Press Release
March 2, 2015

"SONA: State of the Ngipin Address"
With 9 in 10 suffering from tooth problems, bigger oral health care budget needed

With 9 in 10 Filipinos suffering tooth decay and only 1 in 10 of them can afford to see a dentist once a year, budget for oral health care should be restored as a line item in the national budget, Senator Ralph Recto said.

Despite national health allocations reaching almost P90 billion this year, the specified budget for oral health "is no bigger than a small caries in a tooth," he said.

Recto also called for the hiring of more public dentists, especially in public schools, which only have 300 dentists serving a combined student-teacher population of 21.5 million.

There's only 1 dentist for every 70,000 DepEd students and teachers, Recto lamented.

"Nationally, at 1,718, there are 18 public dentists per 1 million Filipinos. In contrast, there are 3,556 elected public officials per million," the Senate President Pro-Tempore said.

"If every 1,000 days we hire thorough costly elections 12 senators, 292 congressmen, 81 governors, 143 city mayors, 1,491 town, 11,932 town councilors so why can't we hire more dentists?" Recto said.

Compounding the lack of manpower is the scant resources dedicated to oral health care, the senator pointed out.

"The National Center for Disease Prevention Control was allocated P23.6 million to push the Oral Fit Child program in 2013. Last year, it was given P35 million to buy for dental sealants and filling materials for pre-school kids," he said.

He estimated that at best DepEd spent a measly P9 million for dental supplies out of its P37.5 million expenses for supplies in 2013.

This was equivalent to an annual budget of less than two pesos per student a year, Recto said.

"P9 million is half the amount the DBM paid its janitors in 2013. Even the DND spent twice more for the food and drugs of the dogs in its K-9 units in the same year," Recto said.

Recto said government can spend for less important things it can afford a higher dental budget.

"Kung meron tayong 20 milyong istudyante sa DepEd at ang kalahati ay bibigyan mo ng tig-kinse pesos na sepliyo, ang P150 mikyon ay katumbas lamang ng communication expenses ng Department of Agriculture sa isang taon," Recto said.

"Or kung bibili ka ng P100 million worth of toothpaste, katumbas lang yan ng ginasta ng DAR sa gasolina noong 2013," he said.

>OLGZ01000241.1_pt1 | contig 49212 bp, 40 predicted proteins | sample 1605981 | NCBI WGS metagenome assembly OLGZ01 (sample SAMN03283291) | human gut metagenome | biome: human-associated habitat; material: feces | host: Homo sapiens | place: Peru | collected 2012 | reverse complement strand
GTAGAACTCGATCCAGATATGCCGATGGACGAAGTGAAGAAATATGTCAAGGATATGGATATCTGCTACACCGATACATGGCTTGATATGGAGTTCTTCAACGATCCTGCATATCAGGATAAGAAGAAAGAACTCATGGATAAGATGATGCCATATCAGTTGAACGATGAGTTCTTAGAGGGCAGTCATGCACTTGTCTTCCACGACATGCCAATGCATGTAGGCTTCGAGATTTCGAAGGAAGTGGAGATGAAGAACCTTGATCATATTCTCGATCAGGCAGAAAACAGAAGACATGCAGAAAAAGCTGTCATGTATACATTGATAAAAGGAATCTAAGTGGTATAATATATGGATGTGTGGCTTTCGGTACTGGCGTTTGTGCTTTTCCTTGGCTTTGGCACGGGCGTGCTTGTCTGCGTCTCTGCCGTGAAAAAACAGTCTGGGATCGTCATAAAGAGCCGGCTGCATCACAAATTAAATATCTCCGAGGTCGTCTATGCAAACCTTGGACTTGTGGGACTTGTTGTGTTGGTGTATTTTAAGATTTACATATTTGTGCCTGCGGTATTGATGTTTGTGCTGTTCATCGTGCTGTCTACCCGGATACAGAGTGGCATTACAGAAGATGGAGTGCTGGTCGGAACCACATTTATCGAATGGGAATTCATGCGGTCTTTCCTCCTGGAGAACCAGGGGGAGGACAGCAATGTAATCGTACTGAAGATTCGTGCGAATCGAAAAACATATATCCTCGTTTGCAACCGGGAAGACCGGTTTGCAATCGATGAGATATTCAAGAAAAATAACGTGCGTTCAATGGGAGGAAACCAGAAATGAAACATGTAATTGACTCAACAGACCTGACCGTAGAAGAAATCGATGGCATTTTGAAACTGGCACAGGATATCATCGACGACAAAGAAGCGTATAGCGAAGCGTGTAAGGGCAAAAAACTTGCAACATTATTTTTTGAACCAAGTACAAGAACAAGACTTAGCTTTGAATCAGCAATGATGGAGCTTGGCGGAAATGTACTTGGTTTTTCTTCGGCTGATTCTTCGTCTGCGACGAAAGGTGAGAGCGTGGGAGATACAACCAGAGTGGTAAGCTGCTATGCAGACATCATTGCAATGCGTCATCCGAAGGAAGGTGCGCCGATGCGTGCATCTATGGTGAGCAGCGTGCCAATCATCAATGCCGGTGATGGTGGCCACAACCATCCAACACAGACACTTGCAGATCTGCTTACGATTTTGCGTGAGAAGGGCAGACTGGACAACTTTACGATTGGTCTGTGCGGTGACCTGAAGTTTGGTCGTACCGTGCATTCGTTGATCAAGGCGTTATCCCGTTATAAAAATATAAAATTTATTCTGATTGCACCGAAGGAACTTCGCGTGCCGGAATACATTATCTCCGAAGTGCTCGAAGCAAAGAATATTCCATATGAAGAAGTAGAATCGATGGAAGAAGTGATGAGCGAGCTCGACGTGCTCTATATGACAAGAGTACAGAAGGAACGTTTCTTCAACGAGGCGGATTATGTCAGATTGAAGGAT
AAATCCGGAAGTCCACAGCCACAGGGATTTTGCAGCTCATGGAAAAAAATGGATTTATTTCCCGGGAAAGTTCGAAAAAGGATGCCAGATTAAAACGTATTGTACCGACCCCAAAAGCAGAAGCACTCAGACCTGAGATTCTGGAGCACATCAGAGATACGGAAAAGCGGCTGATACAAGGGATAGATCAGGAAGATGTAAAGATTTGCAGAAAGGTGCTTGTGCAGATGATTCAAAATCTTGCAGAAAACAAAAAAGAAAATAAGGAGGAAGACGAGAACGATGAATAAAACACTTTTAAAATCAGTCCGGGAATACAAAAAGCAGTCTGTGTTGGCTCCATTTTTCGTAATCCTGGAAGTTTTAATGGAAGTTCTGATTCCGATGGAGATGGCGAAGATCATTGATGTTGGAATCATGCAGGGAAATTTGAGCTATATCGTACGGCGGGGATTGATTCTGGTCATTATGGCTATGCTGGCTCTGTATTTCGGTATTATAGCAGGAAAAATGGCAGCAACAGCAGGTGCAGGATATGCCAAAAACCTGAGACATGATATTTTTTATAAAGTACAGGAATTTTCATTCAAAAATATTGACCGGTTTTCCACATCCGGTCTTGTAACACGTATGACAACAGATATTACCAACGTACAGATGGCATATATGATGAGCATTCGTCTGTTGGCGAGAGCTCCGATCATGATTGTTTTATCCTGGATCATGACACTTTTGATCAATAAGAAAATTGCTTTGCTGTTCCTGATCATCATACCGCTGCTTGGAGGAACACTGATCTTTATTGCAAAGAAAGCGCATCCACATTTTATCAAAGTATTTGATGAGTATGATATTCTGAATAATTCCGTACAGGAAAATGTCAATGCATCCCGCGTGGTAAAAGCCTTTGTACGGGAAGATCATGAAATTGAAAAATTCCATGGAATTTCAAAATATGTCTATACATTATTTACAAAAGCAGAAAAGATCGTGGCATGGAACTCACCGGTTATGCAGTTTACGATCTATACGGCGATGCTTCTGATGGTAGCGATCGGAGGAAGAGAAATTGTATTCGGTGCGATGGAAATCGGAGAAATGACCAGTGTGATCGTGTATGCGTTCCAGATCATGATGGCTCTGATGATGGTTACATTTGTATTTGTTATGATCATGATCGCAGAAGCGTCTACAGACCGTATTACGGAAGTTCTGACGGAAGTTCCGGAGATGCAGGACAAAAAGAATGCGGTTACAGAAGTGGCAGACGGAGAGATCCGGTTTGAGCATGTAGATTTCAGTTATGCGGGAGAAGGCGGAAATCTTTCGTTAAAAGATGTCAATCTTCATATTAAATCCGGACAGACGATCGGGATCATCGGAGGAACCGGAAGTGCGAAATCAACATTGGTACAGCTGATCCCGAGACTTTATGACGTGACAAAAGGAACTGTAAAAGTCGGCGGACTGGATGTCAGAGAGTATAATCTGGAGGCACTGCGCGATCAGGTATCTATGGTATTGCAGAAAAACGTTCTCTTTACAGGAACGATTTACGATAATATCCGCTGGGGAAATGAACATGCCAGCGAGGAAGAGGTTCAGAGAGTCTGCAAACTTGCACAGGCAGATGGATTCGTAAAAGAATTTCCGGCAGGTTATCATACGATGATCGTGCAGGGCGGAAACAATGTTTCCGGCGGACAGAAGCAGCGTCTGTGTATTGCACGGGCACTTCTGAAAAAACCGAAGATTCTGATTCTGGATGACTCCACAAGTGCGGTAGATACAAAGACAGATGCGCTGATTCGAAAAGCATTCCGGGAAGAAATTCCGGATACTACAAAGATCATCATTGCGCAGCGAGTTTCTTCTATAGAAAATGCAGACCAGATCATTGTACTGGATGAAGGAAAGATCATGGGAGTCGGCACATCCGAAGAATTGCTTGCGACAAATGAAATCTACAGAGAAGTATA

Cutting the national government's travel budget this year by just 5 percent could free P700 million for the purchase of dental equipment, Recto said.

He said oral health care will not get the attention it rightfully deserves for as long as oral health spending will remain as a hidden account in the national budget.

"It is time to surface dental heath in the pages of the general appropriations bill," Recto said, even as he called for the inclusion of more dental procedures as a covered item in the national health insurance system.

"If that will not done millions will continue to suffer from dental problems and billions of pesos will be lost to absences due to decayed tooth," he said.

Citing a government survey, Recto said 1 in 7 absent from work or school at least once a month and 1 in 10 fail to go to school or work at least twice a year due to aching tooth or gums.

Two disturbing findings of the survey are that 9 in 10 urban children have decayed tooth, and women have more missing teeth than men.

"7 in 10 women have missing teeth, while it is 5 in 10 for men. Even the number of missing teeth, women trump men: An average 8 missing teeth for females, while 4 for males."

He said officials should address the bleak SONA or State of the Ngipin Address delivered by heads of dentists associations and public dentists during conferences.

"Without dentists, politicians will have no political careers. A candidate's first stop after he had thrown his hat into the ring is the dental clinic - for that toothpaste commercial smile. And if he wins, his first stop after his inaugural is again the dentist's chair because if he has to lie through his teeth, then it better be through pearly whites," Recto said.

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